Minimally Invasive Knee Replacement Surgery: What You Should Know

Knee Replacement SurgeryRecovery after a minimally invasive knee replacement surgery is one of the things patients are interested most. For some, it takes only 24 hours after surgery for them to walk out of the hospital on crutches or a walker.

That is rather comforting, but you still have plenty of things to think about if your doctor has set you up for this type of knee surgery.

What makes the procedure better than traditional surgery?

First, you must understand your doctor proposed a minimally invasive procedure because it has advantages over the conventional method. There is no need to turn the kneecap, dislocate the knee, and the major tendons surrounding the joint remain intact and need not go through twisting.

The vertical incision the doctor makes at the center of the knee in traditional operations can leave an unpleasant scar. The length of the incision is usually eight to 12 inches long.

Aside from the smaller incision in minimally invasive surgery, you have a shorter recovery time and have a better chance of living out the rest of your days with no chronic knee pain.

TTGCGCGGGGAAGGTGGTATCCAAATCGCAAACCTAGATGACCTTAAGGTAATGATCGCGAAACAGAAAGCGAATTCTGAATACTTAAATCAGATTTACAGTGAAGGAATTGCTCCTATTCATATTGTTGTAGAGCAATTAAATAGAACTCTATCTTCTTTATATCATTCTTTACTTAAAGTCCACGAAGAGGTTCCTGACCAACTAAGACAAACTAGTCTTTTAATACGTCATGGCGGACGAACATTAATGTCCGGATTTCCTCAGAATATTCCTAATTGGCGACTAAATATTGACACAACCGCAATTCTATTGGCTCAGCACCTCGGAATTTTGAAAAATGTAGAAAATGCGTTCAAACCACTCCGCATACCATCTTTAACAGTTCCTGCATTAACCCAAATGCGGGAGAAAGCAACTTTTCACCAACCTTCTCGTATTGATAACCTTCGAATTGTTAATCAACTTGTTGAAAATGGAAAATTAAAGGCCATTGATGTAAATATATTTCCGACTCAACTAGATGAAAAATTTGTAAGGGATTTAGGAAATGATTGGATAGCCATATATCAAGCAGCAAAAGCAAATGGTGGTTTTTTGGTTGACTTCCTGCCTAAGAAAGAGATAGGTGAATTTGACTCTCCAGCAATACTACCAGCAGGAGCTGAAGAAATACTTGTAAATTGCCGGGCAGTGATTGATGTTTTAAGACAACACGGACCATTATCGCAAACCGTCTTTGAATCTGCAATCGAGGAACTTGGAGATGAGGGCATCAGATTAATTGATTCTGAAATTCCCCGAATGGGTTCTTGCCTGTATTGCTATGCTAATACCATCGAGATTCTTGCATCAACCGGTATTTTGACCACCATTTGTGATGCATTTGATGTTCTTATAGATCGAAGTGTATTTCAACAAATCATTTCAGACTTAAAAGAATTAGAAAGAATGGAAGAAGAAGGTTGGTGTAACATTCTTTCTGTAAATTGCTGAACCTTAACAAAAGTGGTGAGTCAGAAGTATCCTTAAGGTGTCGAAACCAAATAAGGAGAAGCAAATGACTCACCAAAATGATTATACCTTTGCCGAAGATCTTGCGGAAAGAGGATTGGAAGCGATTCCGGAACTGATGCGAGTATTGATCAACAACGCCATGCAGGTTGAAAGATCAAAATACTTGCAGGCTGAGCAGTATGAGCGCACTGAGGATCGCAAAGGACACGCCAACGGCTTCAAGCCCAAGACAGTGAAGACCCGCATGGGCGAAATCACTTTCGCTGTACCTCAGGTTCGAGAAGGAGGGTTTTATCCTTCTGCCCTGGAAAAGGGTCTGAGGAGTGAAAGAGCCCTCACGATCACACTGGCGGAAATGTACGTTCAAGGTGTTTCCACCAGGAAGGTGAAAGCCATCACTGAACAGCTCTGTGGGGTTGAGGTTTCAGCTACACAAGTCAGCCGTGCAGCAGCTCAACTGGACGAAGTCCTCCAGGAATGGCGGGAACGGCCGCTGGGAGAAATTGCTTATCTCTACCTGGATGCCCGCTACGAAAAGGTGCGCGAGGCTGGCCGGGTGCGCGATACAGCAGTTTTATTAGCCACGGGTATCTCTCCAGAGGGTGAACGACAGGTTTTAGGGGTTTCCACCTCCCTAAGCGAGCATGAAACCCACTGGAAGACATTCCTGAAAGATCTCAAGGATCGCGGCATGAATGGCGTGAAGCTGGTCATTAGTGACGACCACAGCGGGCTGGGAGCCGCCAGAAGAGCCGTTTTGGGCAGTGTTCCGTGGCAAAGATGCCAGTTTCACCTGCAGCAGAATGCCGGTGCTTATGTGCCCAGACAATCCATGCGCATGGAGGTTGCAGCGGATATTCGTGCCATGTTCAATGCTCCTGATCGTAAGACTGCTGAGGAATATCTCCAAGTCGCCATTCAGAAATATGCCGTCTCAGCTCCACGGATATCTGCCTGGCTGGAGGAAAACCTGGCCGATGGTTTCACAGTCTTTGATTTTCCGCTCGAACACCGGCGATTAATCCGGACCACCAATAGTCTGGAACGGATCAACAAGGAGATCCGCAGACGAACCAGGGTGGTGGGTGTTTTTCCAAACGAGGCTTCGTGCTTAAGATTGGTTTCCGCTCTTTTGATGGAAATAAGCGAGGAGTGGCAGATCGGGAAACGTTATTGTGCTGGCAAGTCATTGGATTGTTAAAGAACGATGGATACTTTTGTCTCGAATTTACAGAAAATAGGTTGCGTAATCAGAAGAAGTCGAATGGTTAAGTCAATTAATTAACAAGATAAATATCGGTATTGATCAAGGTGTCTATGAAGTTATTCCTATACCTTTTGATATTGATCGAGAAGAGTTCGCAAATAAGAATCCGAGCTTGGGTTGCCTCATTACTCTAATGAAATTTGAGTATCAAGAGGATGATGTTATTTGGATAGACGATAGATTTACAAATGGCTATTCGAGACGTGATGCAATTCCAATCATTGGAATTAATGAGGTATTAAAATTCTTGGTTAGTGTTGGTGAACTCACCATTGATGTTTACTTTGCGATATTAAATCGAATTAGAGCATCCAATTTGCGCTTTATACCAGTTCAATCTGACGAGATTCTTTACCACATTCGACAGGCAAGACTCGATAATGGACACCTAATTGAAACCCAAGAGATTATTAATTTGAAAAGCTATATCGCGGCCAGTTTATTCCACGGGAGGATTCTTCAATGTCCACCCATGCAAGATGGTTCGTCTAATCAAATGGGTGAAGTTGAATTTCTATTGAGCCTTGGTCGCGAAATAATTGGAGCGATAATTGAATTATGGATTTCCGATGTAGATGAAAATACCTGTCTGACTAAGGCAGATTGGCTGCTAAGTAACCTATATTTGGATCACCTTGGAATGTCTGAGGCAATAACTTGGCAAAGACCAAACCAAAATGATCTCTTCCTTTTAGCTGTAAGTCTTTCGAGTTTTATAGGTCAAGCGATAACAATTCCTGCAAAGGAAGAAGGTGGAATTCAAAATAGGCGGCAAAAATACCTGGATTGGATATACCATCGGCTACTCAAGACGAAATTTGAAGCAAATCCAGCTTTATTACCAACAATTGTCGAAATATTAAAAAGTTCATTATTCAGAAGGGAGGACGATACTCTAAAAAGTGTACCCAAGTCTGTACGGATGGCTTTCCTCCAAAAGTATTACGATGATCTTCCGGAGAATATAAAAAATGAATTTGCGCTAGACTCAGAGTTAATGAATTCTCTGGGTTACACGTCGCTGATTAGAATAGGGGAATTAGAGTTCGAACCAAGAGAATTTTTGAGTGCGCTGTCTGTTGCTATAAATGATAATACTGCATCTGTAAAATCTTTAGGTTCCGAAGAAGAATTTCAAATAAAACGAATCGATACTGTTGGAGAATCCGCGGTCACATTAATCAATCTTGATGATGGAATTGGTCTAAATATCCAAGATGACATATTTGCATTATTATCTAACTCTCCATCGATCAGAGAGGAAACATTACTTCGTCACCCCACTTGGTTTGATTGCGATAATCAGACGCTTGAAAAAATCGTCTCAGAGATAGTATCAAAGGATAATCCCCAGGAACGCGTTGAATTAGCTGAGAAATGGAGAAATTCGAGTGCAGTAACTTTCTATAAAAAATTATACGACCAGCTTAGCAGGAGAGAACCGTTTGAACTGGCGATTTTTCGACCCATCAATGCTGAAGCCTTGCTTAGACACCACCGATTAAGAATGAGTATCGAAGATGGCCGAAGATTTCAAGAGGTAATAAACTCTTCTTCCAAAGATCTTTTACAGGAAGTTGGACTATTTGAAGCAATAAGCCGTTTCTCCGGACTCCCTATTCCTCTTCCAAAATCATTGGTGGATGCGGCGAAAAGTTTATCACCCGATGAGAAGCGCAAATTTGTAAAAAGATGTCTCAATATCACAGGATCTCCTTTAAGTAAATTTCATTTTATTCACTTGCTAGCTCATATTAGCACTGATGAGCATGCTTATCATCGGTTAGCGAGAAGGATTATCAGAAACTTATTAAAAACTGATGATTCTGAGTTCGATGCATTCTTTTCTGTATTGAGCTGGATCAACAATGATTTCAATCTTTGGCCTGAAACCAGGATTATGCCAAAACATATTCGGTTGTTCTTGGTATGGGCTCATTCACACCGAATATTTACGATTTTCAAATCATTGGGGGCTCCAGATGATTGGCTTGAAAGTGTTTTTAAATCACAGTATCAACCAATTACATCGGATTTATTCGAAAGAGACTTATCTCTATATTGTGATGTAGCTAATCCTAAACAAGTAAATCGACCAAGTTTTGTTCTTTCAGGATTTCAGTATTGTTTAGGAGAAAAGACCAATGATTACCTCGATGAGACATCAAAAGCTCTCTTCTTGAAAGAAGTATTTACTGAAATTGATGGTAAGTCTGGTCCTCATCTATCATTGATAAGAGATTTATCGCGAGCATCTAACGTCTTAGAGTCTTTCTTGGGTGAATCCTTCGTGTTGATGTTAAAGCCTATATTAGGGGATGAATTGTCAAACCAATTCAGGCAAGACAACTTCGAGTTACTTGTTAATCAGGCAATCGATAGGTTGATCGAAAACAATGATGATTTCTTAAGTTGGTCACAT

What is the procedure all about?

An orthopedic surgeon in Torrance, CA such as Shaun E Chandran, MD will tell you there is nothing to worry about. Knee replacement involves the use of modern biomaterials, which are safe, durable, and reliable.

Pain management is more effective, and after the anesthesia has worn off, you can continue to perform activities of daily living without having to endure pain.

What happens after?

Even though you can walk out of the hospital a few in a day’s time, there is a need to undergo rehabilitation, specifically physical therapy. Your knee will have to regain its stability and mobility, and the muscles must regain strength and endurance.

If you went through the surgery because of arthritis, it is even more important for you to go through therapy and complete the rehabilitation protocol.

Before undergoing minimally invasive knee surgery, consult with the orthopedic surgeon so you can prepare and plan accordingly.